234. Memorandum From the Presidentʼs Assistant for National Security Affairs (Kissinger) to President Nixon1 2

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  • Your Meeting with President Joseph Mobutu of Congo (Kinshasa); (Phonetic: mo-BOO-too); 10:30 a.m., Tuesday, August 4.

You last saw Mobuto on your visit to Kinshasa in June 1967.

Your substantive meeting takes place immediately following the 10:30 a m. arrival ceremony. You are hosting a State Dinner for him that evening. The Vice President will do the farewell honors on your behalf.

In Washington, Mobutu will also meet with Secretaries Rogers and Stans, Director Helms, Administrator Hannah, World Bank President McNamara and Congressional leaders. His official visit will be followed by a hard-working 5-day stay in New York devoted to promoting private U.S. investment in the Congo.

The Setting for the Visit

The Congo is one of our policy successes in Africa. In the Eisenhower Administration, we firmly committed ourselves to Congolese unity. After years of civil war Mobutu came to power in 1965, and has made a reality of Congolese unity. The Congolese—and Mobutu personally—are acutely aware that the U.S. was the only non-African power to support Congolese territorial integrity despite all the attempts at dismemberment. In addition, our economic and military assistance (about $600 million since 1960) is recognized by the Congolese as an invaluable contribution to their stability and unity.

Mobutu is deeply concerned about the political instability and communist influence in Africa. He also feels that the Congoʼs size and wealth should give it a prime role in Central Africa. These concerns lead him, in meetings with foreign dignitaries, to focus on the Congoʼs strategic political [Page 2] role. We, on the other hand, tend to the view that economic development should receive top priority. This difference of perspective can lead to vigorous discussion, as Secretary Rogers discovered in his meeting with Mobutu last February.

Since coming to power, Mobutu has extended government control to every corner of the country, and reduced insurgency to isolated banditry. He has ruled by decree, but on taking power promised a return to normal political activity within five years. Accordingly, he has scheduled Presidential and Parliamentary elections for November and December. The new Parliament will be largely a rubber stamp. Mobutu will be the only Presidential candidate on the ballot. His re-election is certain, but will not much diminish the fact that his rule is based on Army support.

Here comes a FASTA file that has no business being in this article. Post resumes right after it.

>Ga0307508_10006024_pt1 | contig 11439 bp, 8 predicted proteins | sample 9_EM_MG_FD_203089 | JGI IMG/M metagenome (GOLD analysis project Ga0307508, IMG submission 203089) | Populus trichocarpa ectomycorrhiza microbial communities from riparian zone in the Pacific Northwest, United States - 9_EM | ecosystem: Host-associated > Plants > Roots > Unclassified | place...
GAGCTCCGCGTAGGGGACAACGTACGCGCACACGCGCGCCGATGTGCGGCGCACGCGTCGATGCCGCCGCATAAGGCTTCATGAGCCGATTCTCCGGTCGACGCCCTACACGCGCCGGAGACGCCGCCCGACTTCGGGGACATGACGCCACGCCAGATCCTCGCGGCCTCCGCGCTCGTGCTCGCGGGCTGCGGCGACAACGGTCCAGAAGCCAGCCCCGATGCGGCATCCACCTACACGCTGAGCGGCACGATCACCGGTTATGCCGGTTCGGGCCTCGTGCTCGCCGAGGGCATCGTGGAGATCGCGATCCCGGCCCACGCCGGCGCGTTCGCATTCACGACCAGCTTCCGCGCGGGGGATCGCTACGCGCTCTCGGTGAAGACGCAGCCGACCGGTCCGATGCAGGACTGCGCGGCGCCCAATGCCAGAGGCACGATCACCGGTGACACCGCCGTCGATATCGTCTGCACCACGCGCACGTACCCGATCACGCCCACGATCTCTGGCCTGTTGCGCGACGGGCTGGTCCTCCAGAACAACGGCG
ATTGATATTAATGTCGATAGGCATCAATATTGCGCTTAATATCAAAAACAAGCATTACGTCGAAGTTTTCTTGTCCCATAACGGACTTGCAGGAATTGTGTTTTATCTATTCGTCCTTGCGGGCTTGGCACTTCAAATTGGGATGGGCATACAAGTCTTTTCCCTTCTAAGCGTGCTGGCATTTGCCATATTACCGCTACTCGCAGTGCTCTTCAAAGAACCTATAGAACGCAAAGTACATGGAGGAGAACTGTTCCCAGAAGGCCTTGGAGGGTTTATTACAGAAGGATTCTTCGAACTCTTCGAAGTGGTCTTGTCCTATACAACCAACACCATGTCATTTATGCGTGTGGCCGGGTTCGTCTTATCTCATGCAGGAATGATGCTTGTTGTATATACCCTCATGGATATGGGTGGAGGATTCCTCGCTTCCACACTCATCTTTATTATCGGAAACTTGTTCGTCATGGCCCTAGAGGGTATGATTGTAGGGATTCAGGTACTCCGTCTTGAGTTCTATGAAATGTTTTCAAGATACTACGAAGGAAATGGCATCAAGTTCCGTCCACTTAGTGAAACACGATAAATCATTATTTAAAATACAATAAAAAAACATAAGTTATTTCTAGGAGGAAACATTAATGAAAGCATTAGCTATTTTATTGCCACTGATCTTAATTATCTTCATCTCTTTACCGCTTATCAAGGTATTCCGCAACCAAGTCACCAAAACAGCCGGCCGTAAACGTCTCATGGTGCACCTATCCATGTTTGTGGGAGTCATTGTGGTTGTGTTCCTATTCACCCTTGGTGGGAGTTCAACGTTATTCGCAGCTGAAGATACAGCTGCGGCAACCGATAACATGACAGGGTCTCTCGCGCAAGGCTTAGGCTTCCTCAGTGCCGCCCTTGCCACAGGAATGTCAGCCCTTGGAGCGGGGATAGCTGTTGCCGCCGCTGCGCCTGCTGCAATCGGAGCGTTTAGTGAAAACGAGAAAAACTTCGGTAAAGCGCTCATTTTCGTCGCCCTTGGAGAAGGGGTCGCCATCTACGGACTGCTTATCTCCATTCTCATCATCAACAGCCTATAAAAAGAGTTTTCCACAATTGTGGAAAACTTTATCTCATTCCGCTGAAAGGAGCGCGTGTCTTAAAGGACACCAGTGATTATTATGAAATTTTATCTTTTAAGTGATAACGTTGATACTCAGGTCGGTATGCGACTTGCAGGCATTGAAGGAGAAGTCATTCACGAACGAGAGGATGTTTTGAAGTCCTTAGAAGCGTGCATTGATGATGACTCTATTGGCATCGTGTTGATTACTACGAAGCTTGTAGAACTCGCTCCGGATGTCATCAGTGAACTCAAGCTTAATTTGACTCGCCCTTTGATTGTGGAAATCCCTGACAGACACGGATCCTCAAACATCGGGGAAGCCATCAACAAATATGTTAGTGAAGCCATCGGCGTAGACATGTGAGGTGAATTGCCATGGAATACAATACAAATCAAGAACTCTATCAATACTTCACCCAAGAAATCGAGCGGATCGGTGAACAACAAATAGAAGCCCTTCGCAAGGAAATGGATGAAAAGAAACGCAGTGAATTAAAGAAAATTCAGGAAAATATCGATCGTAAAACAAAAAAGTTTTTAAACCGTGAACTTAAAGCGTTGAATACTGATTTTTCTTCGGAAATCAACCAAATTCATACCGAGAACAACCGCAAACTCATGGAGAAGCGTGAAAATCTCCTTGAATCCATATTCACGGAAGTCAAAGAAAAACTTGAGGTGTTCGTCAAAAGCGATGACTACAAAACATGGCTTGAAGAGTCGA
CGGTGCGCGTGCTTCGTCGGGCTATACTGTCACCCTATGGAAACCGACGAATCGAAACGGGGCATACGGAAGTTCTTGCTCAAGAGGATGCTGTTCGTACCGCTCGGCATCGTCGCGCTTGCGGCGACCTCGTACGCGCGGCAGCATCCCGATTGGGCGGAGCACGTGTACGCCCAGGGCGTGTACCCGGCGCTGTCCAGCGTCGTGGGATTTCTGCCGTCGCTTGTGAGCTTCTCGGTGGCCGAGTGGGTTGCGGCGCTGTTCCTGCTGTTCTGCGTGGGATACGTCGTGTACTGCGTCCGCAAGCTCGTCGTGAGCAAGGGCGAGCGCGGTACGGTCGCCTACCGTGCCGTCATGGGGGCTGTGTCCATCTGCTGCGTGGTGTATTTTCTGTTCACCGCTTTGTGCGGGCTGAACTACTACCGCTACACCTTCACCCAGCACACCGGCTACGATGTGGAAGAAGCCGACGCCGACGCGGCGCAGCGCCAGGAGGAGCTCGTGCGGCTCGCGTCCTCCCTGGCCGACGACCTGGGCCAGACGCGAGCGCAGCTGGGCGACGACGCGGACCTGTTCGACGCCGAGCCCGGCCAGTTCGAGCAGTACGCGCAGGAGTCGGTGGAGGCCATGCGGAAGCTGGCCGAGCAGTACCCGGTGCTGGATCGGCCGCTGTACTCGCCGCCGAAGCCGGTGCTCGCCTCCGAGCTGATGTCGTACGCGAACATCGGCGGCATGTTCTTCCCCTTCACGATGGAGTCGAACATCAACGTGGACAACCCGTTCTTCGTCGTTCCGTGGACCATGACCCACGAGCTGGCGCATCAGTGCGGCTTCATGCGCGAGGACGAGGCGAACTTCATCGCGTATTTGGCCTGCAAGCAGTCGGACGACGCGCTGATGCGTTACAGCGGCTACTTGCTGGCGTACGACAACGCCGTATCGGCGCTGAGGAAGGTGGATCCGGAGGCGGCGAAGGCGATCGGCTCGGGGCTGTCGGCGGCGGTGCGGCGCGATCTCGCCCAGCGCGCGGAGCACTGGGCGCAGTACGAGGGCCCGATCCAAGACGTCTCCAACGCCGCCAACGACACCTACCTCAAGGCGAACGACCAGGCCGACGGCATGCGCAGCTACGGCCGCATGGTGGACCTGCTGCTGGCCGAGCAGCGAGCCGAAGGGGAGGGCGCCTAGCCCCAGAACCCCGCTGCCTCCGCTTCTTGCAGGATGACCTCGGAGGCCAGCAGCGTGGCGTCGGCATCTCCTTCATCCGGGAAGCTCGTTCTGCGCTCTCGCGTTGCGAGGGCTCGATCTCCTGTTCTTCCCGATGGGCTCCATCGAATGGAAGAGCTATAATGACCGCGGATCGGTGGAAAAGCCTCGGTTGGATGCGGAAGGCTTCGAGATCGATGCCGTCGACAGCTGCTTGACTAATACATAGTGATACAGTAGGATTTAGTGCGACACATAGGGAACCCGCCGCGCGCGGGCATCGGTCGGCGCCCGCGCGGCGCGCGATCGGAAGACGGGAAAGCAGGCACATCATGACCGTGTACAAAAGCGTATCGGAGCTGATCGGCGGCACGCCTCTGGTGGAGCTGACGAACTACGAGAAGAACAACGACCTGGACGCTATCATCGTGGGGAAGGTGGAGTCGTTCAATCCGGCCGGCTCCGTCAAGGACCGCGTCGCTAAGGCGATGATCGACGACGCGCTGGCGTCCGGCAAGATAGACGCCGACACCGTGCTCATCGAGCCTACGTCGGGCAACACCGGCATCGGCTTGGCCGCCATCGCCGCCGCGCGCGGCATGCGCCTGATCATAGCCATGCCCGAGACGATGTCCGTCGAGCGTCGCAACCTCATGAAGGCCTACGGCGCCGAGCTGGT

The Man

Mobutu is 39 years old, Catholic educated, strongly pro-Western and firmly anti-communist. He is thoroughly comfortable with both the substance and trappings of power after five years experience with it. He is courageous, politically astute, conservative in his approach to government, and relatively honest in a country where governmental corruption is a way of life. He recognizes in his bones that foreign private investment is essential to Congolese development. Not by nature a charismatic leader, he has nonetheless adopted a personal style redolent of DeGaulle. He sees himself as the “politician-soldier”, who embodies the Congolese nation. He is a rational nationalist, sensitive to undue Belgian economic influence in his country but determined at the same time to nourish the reconciliation with Belgium and to maximize the practical advantages which this brings to the Congo. His domestic authority derives from the fact that he is the one person who can command a consensus within the Army. In addition, he has manipulated political forces in the Congo so that every potential rival for power, civilian or military, has been excluded from public office.